The histogram is constructed with the shadows on the left and the highlights on the right. The height of the “Peaks” in the histogram show the intensity of individual points in the tonal range. A good histogram starts just inside the left upright, and ends just before the right. When you have a good histogram, that’s all you can ask for. All of your information is there.

Like this: this image had a lot of green, but notice that the information starts at the left and finishes on the right, with no clipping.


Figure 4 & 5


Sometimes there will be an image that doesn’t exactly fit this ideal histogram. This image has a lot of dark, low key tones, and no really bright areas, but I knew that going in, so this is an appropriate histogram for this type of image.


Figure 6 & 7


And then there are high key images in which all of the tones in the histogram are shifted to the right.


Figure 8 & 9

The commonality in all three of these images and their histograms is that the tones in the histograms remain within the uprights, except when they are planned otherwise. Any tones that clip, or “climb the wall” on either end will have no tonal gradation, and therefore no chance of detail. A histogram that is shifted either to the left when not planned to be is underexposed, and can have significant noise. A histogram that is shifted to the right without clipping may be overexposed, but can be darkened for use. Some use the term “expose right”, or expose so that the histogram is as far right as it can be without clipping. The important thing is to have all information within the two ends of the histogram. This way, you have maximum information to work with in the image. This is all you need: an image that matches the tonal range that matches the capacity of your sensor. No zones, no complicated calculations, just observation of your histogram.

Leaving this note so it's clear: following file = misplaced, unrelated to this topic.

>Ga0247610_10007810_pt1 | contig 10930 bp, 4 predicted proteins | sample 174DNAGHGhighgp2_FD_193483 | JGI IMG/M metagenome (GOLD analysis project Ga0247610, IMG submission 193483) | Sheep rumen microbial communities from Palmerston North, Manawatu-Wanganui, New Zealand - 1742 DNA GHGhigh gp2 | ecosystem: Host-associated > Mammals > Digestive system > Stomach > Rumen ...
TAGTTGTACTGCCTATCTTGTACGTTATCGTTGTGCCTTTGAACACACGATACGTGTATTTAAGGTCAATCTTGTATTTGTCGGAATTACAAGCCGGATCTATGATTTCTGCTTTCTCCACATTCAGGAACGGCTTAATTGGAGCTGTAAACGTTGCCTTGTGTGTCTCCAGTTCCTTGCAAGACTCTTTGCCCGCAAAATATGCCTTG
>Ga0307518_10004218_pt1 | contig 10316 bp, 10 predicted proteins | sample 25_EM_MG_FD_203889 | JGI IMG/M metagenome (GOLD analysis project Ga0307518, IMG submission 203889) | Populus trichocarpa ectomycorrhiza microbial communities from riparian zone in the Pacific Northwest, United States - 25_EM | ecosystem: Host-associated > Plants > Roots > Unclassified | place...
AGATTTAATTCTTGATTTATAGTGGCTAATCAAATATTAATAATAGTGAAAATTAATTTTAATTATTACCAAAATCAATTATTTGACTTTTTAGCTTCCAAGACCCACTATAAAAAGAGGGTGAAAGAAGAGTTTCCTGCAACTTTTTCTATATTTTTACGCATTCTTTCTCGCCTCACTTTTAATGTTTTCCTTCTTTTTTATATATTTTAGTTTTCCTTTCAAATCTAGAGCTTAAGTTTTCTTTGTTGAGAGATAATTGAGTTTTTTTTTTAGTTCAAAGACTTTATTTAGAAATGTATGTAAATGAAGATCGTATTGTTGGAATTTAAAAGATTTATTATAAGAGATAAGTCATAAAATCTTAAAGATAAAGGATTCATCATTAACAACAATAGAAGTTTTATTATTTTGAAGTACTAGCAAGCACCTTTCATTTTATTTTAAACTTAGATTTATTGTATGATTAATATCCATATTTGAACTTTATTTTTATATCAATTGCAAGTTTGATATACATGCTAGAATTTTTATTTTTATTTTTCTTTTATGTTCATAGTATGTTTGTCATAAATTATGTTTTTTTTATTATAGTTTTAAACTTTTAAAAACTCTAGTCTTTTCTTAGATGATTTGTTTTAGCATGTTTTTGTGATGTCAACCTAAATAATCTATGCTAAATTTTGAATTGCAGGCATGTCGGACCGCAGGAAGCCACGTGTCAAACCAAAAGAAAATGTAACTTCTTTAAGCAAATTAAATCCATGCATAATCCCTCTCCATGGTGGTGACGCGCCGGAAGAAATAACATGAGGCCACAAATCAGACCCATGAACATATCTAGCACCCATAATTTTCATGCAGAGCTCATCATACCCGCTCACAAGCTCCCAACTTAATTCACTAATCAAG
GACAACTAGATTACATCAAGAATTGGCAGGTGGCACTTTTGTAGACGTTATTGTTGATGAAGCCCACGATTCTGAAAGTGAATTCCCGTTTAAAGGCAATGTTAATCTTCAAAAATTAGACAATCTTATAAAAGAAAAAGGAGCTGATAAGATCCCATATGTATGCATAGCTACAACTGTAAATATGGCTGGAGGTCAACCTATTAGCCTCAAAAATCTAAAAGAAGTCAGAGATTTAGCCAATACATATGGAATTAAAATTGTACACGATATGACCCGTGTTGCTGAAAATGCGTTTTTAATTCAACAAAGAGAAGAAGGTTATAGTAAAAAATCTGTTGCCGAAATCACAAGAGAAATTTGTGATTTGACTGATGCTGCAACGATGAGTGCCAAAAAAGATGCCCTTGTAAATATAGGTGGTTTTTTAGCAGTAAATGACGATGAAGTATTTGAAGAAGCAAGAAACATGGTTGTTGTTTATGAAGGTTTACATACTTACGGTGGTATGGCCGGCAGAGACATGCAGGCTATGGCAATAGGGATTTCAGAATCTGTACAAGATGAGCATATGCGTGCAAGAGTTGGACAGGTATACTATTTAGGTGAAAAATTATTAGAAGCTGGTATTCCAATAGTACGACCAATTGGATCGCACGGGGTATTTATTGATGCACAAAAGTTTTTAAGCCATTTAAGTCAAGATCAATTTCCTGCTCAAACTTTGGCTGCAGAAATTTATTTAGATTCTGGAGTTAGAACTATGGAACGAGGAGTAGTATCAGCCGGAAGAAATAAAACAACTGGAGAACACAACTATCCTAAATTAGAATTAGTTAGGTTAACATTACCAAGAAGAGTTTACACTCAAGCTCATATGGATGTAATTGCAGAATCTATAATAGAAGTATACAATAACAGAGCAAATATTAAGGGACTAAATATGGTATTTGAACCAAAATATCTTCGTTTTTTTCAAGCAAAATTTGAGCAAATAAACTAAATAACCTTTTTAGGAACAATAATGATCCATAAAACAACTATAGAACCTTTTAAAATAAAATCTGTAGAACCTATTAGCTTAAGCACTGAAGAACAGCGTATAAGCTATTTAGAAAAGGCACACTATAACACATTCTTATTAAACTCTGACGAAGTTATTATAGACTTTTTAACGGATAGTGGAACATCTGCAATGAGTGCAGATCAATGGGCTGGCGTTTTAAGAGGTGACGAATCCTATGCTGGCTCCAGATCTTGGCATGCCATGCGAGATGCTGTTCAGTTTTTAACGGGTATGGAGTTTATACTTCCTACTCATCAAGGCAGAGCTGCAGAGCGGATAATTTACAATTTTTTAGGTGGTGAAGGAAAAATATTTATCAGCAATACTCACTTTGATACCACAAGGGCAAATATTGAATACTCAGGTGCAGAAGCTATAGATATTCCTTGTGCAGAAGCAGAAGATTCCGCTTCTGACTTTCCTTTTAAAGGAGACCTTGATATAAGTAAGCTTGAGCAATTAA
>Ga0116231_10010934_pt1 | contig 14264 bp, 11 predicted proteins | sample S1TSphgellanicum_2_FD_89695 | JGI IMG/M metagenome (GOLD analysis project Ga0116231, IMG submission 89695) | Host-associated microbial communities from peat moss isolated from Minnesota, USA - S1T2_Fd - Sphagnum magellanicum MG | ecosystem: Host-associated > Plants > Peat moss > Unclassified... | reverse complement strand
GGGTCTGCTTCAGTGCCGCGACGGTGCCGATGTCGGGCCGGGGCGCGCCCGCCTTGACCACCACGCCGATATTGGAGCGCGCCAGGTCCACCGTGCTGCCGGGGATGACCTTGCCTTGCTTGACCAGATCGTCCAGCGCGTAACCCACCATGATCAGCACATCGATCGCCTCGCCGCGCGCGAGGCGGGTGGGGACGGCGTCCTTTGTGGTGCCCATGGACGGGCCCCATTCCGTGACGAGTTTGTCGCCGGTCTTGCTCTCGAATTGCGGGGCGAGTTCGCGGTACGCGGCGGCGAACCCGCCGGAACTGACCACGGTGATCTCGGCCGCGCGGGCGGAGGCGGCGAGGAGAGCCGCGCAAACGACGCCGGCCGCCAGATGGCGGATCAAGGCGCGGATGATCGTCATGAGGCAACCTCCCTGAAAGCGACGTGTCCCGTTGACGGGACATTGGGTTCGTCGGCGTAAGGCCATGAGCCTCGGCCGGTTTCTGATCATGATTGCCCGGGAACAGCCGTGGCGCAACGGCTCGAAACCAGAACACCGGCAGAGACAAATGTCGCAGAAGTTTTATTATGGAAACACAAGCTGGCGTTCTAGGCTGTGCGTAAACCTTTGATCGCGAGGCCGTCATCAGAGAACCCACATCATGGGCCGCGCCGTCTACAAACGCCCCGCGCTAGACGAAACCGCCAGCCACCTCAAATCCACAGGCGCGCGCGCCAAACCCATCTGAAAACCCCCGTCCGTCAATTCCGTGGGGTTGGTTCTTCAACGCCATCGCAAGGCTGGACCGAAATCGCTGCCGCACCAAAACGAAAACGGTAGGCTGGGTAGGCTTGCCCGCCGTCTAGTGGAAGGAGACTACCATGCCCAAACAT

The nice thing about shooting digitally is its malleability. If we have a flat scene, it’s an easy matter to increase contrast, locally or globally. But what if it’s too contrasty?

When we shot film, to reduce contrast in a scene, we would reduce development, making a flatter negative. We called this compaction, and it worked reasonably well. What many don’t consider is that we have a very good technique for making a tonal range fit using digital techniques; HDR. Many think of HDR as a way to make dramatic images, which it will do, but in reality, it was designed to make a long tonal range shorter, so that it could be used in a conventional way. The key is to use HDR responsibly! Really, you don’t have to have scary skies in your images!

HDR works best with scenes that have moderate amounts of extra contrast. This image is pretty extreme, but shows what can be done.

Figure 10 is a single file. As you can see, The highlight has some detail, but  the shadows are totally clipped. As you can see in the histogram, there is no detail in the shadows.


Figure 10 & 11

Figure 12 & 13 show the results of shooting the image as an HDR. This image had an extreme tonal range, so it was shot with a 9 stop bracket. The lighting is still extreme, but as you can see, there is dark, but visible detail in the shadows, as well as detail in the highlights. As you can see in the histogram, there is no clipping in the highlights, and only extreme magenta clipping in the deep shadow.


Figure 12 & 13

HDR can be a very trying discipline, and all too often the temptation is to go all “horror movie” with it. With practice, it is capable of producing a very evocative image. There are many books written on the subject, and many tutorials online. My favorite practitioner of HDR is Trey Rattcliff. On his site “Stuck in Customs” he has a great HDR tutorial. In my first Luminous Landscape article“Do you need an HDR Intervention?”   I go over my techniques. Ultimately, it’s up to you to develop a workflow that gives you the look you want.